Audio / Visual DJ Experiences Pt 1: Amon Tobin (ISAM), Plastikman, Daedelus, Sub Swara +

Electronic music is a culture that thrives in the darkness,  just far enough from society’s reach for its participants to feel they have something secret to discover and share. But over the past three decades this culture has evolved out of low-lit basements and into festivals of vision and explosions of light that synchronize to the sounds. A man with a laptop only provides so much excitement so it seems natural that VJs, sound mapping specialists and visual performers have found a niche creating kinesthetic visual creations to go with the underground sounds that musicians create. Lights that explode with the rhythm, projections that emphasize the music’s atmosphere, and installations that challenge our perceptions of space are examples of the new movements in visual design. These elements help to heighten performance and stimulate a society raised on full sensory envelopment.

This union of sound and vision is fitting for a generation that has grown up on fast edits but it’s also a natural progression of technology. As computers become our primary watching and listening devices we have witnessed the audio and visual realms merging through simple means like screen savers and simultaneously through programming platforms like Max, Jitter, Pure Data and Touch Designer. Technology now provides the means to create elaborate visual shows that can be mapped onto three dimensional structures  and synced to the rhythm of an audio performance. While some of this was possible previously, we are currently witnessing exponential growth in the potential of light and sound performance.

The most notable audio/visual performances in recent years have come from two legendary pioneers of underground music: Amon Tobin and Richie Hawtin. Both artists have created all-encompassing structures that put the artists in the middle of the visual performance and both artists are using the revolutionary Touch Designer platform for creation of their live show. Plastikman employs a carousel cage of LED lights that morph with the music and create an abstract performance that gained him Top Live Act of 2010 in Resident Advisor’s reader poll.

Not to be outdone, Amon Tobin has recently taken this idea to a different spacial design that heavily uses video mapping to project images on all sides of a complex cube-based installation for his recent ISAM tour. With many sold out shows this performance is gaining much respect for intricate sound mapping and psychedelic visual show. The performance centers around a massive structure of floating cubes, glowing with projected images that conform to its contours, react to the music, and paint images related to the sounds Tobin plays while comfortably ensconced in the center cube. The visual component was created by V Squared Labs and Leviathan and stands as one of the coolest things we have ever seen live.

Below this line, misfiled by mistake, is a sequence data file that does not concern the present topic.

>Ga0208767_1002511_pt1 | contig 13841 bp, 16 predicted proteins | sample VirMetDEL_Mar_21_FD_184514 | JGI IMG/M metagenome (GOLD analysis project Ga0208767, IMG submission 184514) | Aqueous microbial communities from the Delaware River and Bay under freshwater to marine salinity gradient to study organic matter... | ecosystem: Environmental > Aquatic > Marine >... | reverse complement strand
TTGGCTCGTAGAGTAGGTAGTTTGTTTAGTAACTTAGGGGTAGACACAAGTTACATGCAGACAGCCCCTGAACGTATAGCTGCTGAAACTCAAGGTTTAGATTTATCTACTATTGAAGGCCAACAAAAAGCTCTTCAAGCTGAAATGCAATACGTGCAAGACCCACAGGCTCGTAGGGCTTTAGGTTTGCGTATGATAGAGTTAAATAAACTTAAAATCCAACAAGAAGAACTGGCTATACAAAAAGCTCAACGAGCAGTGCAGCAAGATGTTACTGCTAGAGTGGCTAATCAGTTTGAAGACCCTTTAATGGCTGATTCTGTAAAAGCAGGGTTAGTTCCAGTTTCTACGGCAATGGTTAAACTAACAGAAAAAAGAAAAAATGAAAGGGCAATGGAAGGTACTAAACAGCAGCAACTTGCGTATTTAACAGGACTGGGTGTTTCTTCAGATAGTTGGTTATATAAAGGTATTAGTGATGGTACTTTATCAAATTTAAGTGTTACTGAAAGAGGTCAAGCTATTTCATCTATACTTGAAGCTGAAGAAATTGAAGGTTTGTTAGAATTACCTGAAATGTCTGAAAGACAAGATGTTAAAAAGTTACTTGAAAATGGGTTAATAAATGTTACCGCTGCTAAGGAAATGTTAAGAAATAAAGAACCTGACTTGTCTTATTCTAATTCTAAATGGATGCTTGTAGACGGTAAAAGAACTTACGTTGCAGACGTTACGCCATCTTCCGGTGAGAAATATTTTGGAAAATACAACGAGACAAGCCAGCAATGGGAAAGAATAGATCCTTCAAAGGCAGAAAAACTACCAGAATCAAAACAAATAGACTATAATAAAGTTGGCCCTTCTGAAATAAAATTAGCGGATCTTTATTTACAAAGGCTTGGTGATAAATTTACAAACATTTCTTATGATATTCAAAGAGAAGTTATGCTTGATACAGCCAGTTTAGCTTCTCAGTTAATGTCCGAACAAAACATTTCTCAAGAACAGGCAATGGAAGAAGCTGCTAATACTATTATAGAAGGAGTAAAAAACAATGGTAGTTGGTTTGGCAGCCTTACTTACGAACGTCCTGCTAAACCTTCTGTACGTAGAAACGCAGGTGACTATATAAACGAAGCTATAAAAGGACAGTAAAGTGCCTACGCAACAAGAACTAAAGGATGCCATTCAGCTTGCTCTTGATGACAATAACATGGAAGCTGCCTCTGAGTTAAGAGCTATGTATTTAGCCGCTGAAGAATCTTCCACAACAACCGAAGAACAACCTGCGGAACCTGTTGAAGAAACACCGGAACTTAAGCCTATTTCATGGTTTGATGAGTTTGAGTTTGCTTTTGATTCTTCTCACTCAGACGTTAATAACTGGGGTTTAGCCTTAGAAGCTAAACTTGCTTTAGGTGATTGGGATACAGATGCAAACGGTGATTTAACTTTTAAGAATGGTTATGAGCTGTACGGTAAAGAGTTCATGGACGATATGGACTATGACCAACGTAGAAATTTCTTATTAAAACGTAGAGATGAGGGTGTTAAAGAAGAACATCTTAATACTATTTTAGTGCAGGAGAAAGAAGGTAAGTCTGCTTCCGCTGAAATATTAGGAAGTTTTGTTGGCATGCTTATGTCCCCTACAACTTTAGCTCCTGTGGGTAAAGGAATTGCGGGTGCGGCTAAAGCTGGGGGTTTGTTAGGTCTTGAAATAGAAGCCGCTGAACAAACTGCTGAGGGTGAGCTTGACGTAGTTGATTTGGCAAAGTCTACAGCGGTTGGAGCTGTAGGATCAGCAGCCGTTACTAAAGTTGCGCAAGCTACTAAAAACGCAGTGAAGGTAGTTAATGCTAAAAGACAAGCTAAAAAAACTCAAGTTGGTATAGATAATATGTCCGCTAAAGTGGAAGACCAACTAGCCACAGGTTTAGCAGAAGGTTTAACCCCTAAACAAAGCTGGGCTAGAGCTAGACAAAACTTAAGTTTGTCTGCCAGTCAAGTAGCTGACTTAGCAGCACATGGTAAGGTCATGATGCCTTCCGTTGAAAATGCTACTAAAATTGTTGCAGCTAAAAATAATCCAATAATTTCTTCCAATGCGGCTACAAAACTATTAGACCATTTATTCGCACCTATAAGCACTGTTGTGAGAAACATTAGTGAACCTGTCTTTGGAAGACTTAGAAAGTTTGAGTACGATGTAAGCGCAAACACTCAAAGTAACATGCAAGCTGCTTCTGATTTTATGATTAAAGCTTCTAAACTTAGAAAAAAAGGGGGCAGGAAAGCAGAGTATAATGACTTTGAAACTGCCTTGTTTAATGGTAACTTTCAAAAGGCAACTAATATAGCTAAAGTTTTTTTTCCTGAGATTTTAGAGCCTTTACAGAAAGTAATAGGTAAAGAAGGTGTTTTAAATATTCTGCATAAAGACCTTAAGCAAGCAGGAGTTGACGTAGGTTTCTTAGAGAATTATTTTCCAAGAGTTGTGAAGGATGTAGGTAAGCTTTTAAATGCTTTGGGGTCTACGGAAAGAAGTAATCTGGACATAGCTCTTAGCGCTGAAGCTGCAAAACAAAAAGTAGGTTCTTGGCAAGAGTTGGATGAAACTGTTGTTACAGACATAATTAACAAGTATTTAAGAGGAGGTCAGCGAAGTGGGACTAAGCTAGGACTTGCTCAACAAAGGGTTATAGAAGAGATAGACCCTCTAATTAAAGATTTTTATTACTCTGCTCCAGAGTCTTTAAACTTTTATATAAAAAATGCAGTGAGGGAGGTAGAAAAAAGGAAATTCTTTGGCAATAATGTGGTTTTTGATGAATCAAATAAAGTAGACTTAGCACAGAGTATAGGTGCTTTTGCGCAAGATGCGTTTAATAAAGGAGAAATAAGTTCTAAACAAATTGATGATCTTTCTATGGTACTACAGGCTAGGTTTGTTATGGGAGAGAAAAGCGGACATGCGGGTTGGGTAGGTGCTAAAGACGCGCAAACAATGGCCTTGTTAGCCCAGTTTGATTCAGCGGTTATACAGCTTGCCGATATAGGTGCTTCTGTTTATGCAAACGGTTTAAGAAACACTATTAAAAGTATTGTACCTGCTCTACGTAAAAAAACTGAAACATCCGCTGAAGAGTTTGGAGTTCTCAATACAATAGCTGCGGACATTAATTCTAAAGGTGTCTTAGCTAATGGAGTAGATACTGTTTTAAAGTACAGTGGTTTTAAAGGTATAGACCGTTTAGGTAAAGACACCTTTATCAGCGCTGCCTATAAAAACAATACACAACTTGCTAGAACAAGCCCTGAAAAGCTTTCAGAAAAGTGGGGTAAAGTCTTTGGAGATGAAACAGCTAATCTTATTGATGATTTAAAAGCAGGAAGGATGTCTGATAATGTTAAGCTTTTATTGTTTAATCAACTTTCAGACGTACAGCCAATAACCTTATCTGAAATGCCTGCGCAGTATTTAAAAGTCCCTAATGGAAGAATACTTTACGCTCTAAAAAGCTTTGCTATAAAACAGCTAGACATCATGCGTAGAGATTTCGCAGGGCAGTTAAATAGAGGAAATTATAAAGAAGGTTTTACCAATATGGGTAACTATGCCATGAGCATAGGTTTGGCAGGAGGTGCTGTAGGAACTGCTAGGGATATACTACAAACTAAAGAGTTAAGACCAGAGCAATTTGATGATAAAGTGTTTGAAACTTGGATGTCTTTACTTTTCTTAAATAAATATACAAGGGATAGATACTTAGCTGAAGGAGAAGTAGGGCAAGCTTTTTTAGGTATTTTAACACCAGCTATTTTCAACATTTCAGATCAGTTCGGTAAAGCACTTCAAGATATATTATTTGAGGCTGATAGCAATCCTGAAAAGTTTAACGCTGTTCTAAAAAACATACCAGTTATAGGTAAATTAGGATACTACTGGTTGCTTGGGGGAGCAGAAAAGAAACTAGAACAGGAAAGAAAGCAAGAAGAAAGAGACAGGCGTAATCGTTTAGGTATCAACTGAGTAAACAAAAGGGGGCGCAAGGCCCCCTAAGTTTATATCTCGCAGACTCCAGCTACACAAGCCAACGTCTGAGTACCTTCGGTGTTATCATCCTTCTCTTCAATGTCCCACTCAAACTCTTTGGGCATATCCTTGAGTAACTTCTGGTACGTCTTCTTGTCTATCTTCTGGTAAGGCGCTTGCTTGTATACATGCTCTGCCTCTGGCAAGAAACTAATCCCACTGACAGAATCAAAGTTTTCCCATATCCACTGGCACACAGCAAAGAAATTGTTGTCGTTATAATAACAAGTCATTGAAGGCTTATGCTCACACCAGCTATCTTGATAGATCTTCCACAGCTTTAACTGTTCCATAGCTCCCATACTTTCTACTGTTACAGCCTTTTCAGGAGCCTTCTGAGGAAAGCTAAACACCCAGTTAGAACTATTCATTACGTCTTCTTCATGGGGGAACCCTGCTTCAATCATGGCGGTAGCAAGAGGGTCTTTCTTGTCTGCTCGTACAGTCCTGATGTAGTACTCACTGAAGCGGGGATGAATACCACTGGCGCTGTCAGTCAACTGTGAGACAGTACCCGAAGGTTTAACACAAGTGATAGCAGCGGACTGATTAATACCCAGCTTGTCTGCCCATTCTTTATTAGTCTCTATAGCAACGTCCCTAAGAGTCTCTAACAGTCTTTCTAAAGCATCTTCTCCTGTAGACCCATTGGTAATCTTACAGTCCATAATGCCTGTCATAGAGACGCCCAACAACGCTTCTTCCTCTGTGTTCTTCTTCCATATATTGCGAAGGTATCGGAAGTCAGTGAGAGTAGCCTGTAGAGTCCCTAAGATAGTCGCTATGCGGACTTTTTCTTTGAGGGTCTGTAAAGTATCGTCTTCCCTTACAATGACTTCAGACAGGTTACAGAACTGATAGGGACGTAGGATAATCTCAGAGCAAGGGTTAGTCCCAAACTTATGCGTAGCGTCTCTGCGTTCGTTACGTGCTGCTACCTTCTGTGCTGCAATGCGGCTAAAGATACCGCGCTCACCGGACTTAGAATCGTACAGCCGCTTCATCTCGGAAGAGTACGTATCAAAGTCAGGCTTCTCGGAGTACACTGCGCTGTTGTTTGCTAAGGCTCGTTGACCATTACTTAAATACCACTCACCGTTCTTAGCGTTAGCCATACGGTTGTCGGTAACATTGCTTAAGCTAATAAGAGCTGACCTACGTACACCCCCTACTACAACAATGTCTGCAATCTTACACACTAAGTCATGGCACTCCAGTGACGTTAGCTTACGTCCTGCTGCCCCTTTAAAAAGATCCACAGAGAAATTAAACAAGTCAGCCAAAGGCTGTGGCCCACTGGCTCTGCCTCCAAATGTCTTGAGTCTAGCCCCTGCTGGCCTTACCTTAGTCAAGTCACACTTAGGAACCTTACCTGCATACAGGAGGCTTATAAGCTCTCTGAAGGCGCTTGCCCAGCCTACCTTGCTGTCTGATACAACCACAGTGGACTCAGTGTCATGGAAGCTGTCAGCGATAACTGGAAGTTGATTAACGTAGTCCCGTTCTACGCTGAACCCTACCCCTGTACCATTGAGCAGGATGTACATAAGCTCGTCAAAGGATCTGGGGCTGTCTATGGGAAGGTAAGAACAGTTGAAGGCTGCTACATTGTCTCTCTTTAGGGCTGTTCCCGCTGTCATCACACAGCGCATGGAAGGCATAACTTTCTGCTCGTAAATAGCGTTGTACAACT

As impressive and progressive an achievement the ISAM show is, Tobin is not the first to come with such a serious installation. AntiVJ‘s iceberg shaped construction that enveloped and roofed the DJ at Nuit Sonores in ’09 with glittering and glitching imagery was otherworldly itself. And the shifting array of towering cubes that Exyzt created for Etienne de Crecy in ’07 likely opened up endless minds to a new era of possibilities.

Of course these are super-sized, expensive setups created for established artists and events way out of reach for most acts. But New York’s Sub Swara has stepped into the arena with mobility in mind. Working alongside Lucid Technology and Design and Videolicious, they created a jagged, throne-like set up to perform inside lit up by video mapping that can be broken down and packed into a surfboard bag.

In all of these examples so far, projections play the largest role, but there’s certainly other artists working with different mediums. Archimedes is a robotic backing that looms over Daedelus while on stage. Developed alongside visualist Emmanuel Biard and engineer David Leonard, the set up is comprised of moving mirrors that catch projections, both of which move with the music through a combination of audio responsive technology and manual direction. Dry ice is also used to suck the projected imagery out into the audience.

Alec Sutherland has set up a temporary installation for AraabMUZIK that transformed his drum machine into a life size video game controller of sorts. Surrounded by a room full of posts with LED lights, he would bang his beats out on a machine attached to the lights, so that when ever he struck a particular pad, a corresponding post would light up.

But perhaps the best way to make such ideas and technologies accessible to more musicians, visualists, and fans would be for venues to create their own set ups and invite artists to take advantage of them.

One venue here in New York does just that. Called 3LD Arts & Technology Center, they offer a studio with multiple projectors aimed at a semi-circular wall that wraps around the audience seating. A film of clear Eyeliner foil is draped in front of the stage, catching projections in thin air allowing for a 3D, holographic effect.

Perhaps more venues will step up to the plate, tending the breeding ground for ideas and bringing visual artists together with musicians. This seems like the best way to get some real momentum going. - MS

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